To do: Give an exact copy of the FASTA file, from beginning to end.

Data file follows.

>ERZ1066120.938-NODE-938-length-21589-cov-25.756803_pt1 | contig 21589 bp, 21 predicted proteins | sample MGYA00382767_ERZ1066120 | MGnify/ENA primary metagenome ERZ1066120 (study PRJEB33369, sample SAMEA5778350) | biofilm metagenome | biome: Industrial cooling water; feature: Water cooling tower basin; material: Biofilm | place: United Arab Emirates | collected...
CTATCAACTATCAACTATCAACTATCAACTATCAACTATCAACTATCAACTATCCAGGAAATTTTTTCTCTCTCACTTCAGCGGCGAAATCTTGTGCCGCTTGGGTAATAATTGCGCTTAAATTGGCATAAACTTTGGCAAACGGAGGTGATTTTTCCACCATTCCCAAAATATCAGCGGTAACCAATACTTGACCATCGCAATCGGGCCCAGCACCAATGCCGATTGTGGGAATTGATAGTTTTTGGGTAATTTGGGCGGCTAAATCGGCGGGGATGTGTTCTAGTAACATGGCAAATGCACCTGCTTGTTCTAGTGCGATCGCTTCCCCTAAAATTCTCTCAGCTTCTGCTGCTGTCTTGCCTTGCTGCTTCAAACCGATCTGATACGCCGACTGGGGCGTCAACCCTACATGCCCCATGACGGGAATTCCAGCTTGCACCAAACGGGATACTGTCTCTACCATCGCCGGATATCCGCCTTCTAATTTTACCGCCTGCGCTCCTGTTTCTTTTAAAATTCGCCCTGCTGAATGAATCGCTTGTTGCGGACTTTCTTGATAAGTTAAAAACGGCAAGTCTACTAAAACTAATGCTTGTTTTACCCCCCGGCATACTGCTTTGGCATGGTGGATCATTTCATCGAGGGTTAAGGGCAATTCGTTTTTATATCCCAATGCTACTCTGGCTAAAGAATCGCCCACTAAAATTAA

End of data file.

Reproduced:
>ERZ1066120.938-NODE-938-length-21589-cov-25.756803_pt1 | contig 21589 bp, 21 predicted proteins | sample MGYA00382767_ERZ1066120 | MGnify/ENA primary metagenome ERZ1066120 (study PRJEB33369, sample SAMEA5778350) | biofilm metagenome | biome: Industrial cooling water; feature: Water cooling tower basin; material: Biofilm | place: United Arab Emirates | collected...
CTATCAACTATCAACTATCAACTATCAACTATCAACTATCAACTATCAACTATCCAGGAAATTTTTTCTCTCTCACTTCAGCGGCGAAATCTTGTGCCGCTTGGGTAATAATTGCGCTTAAATTGGCATAAACTTTGGCAAACGGAGGTGATTTTTCCACCATTCCCAAAATATCAGCGGTAACCAATACTTGACCATCGCAATCGGGCCCAGCACCAATGCCGATTGTGGGAATTGATAGTTTTTGGGTAATTTGGGCGGCTAAATCGGCGGGGATGTGTTCTAGTAACATGGCAAATGCACCTGCTTGTTCTAGTGCGATCGCTTCCCCTAAAATTCTCTCAGCTTCTGCTGCTGTCTTGCCTTGCTGCTTCAAACCGATCTGATACGCCGACTGGGGCGTCAACCCTACATGCCCCATGACGGGAATTCCAGCTTGCACCAAACGGGATACTGTCTCTACCATCGCCGGATATCCGCCTTCTAATTTTACCGCCTGCGCTCCTGTTTCTTTTAAAATTCGCCCTGCTGAATGAATCGCTTGTTGCGGACTTTCTTGATAAGTTAAAAACGGCAAGTCTACTAAAACTAATGCTTGTTTTACCCCCCGGCATACTGCTTTGGCATGGTGGATCATTTCATCGAGGGTTAAGGGCAATTCGTTTTTATATCCCAATGCTACTCTGGCTAAAGAATCGCCCACTAAAATTAA